Posted on January 15, 2016 at 10:45 AM

ETUC General Secretary Luca Visentini
ETUC General Secretary Luca Visentini

Luca Vistentini, General Secretary of the European Trade Union Confederation (ETUC) argues that the European Union needs investment, wage rises and a healthy dose of solidarity to recover from the current crisis 


Europe must do an urgent economic about turn and adopt policies that focus on boosting investment and internal demand.

While there are some signs of recovery there is no significant increase in quality jobs and unemployment remains far too high, with over 22 million in  the EU 28 out of work. 

The reason is obvious: almost every economic policy adopted by European leaders since the onset of crisis has been wrong.

Their insistence that uncontrolled public expenditure was the primaryy cause of the crisis hides the truth: financial sector irresponsibility and member states indebting themselves to save the reckless banks.

In Ireland trade unions were at the forefront in warning of the dangers of a strategy built on austerity and the achievement of unrealistic targets without reference to the human costs.

The Stability Pact and the Troika combined to depress the economies of the EU and made it impossible for the countries most exposed to the crisis to repay their debt.

Cuts in pensions and social protection along with and the imposed decentralisation of collective bargaining structures led to a downward spiral in wages and internal demand.

This is turn depressed productivity and competitiveness.

So we need a major programme of investment to reverse this process.

And it must be led by public investment because this will help generate confidence among private investors.

But more critically, only public investment is guaranteed to go to the real economy – research, innovation, education  - and not into financial speculation

In The Entrepreneurial State the economist Mariana Mazzucato demonstrates that Silicon Valley and major hi-tech corporations like Apple, Microsoft, Facebook and Google simply would not have existed without public investment in innovation.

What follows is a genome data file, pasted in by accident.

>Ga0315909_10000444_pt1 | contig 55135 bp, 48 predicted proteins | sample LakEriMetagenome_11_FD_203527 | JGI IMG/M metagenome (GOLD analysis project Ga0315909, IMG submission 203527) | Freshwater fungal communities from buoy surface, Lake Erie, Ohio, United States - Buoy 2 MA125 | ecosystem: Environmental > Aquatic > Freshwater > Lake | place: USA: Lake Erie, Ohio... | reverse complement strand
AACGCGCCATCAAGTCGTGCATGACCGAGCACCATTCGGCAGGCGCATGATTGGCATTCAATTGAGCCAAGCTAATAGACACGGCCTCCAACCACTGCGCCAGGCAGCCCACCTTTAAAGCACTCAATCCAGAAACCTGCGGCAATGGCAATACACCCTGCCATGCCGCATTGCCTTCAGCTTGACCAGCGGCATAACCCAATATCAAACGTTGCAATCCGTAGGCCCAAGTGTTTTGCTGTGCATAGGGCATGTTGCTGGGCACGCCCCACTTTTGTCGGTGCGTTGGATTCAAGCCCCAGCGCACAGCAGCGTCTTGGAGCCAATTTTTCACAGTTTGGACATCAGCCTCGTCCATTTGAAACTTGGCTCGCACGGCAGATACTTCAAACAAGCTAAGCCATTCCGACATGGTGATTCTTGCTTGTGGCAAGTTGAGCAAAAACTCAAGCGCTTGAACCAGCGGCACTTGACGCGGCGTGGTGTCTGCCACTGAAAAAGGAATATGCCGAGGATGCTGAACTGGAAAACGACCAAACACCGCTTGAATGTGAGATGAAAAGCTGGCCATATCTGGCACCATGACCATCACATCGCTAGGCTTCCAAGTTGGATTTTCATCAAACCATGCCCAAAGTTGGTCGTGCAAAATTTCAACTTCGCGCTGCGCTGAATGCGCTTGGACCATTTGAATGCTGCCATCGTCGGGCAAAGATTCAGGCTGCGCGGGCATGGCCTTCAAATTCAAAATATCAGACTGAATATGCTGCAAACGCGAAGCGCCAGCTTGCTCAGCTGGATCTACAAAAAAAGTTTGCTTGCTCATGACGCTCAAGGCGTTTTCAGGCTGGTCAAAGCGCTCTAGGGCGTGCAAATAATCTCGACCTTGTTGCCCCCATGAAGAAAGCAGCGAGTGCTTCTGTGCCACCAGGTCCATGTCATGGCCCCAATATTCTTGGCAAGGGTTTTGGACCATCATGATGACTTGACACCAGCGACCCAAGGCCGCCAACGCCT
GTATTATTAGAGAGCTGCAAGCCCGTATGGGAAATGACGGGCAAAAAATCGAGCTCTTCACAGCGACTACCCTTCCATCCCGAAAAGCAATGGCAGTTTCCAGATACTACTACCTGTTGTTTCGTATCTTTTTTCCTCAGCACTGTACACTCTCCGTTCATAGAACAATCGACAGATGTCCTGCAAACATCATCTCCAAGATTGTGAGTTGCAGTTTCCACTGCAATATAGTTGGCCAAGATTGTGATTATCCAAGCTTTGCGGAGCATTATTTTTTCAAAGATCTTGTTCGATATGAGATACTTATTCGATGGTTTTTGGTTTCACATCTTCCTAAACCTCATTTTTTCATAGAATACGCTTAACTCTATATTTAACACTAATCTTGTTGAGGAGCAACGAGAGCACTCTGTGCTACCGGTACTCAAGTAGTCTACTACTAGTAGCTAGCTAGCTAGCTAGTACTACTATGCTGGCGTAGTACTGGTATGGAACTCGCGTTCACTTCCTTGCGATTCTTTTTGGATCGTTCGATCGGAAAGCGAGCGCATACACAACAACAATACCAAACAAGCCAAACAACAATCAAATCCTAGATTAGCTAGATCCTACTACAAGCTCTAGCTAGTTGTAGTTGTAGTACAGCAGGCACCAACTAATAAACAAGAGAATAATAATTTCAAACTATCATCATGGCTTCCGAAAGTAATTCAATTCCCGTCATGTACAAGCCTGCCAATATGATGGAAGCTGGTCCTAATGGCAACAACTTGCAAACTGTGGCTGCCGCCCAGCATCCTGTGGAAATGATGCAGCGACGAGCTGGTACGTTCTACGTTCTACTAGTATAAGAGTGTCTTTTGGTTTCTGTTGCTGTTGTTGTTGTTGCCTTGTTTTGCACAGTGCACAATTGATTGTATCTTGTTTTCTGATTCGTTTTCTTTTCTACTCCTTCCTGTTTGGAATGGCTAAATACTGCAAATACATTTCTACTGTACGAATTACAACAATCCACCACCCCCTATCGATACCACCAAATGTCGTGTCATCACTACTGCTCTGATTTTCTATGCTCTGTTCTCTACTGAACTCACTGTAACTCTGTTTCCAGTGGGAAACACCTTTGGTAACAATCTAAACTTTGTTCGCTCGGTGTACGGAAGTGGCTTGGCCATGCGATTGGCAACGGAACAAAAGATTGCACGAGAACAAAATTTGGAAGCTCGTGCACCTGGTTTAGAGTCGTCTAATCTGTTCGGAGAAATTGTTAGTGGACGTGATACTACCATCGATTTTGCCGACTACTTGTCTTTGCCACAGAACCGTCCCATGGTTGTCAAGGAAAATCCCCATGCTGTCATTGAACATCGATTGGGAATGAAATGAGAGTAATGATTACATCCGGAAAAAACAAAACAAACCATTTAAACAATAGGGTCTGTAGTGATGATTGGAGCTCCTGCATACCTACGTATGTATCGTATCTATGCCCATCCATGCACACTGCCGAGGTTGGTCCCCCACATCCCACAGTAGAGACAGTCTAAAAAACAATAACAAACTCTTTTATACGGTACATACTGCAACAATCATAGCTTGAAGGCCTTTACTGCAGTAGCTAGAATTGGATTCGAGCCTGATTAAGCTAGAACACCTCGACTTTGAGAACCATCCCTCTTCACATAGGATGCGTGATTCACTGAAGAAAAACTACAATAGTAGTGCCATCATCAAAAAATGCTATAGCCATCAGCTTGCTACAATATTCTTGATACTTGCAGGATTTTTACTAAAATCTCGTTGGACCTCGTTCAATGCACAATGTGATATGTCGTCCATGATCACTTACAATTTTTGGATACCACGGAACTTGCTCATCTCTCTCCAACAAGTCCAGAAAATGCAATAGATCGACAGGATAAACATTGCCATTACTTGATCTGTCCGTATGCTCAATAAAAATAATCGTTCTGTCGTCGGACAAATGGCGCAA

The investment plan announced recently by EU Commission President Jean Claude Juncker is good but €105bn over three years is simply not enough.

By contrast, the ETUC’s New Path for Europe envisaged investing 2% of EU GDP annually over a decade – or €250 billion per year, every year, for 10 years.

But investment alone is not enough. We also need to boost internal demand.

The majority of goods produced in the EU are sold and consumed within Europe’s borders.

That means we can only tackle deflation by increasing the purchasing power of EU citizens and workers.

Workers all over Europe need a pay rise.

More fundamentally, Europe needs to recognise the true value of its Social Model - a single market where economic freedoms are balanced by social rights and with dialogue between employers, trade unions and the key institutions. 

The European Social Model is an aid to competitiveness and productivity – not an obstacle.

In October 2015, Commission President Junker addressed the ETUC Congress in Paris.

He was crystal clear about the need to invest in the economy; to end precarious work; to reduce inequality by ensuring equal treatment for all, especially for mobile workers and migrants; to reinforce the European Social Model and enhance social dialogue.

The ETUC couldn’t agree more.

But the real problem lies not with Jean-Claude Juncker, it lies with national governments. What is happening in the UK, Spain, Finland, Hungary, Poland, and even so-called ‘progressive’ countries like Italy or France, is very worrying.

We see ever more austerity, attacks on trade union rights, on welfare systems and social rights. Free movement of workers is under threat, refugees are shown hostility, not humanity.

The economic crisis has led to the renationalisation of European decision-making, and a loss of influence by the EU institutions.

It has created a political crisis in many EU countries and strengthened Euro scepticism, xenophobia, racism and populism.

Narrow nationalism is a dangerous beast that the European project had put on a leash, but is now straining to break free.

Trade unions can play a vital role in rescuing Europe from this mess – by winning pay rises, battling precarious work and inequality and defending free movement and social rights.

What Europe really needs now is a healthy dose of that age old trade union value: solidarity!



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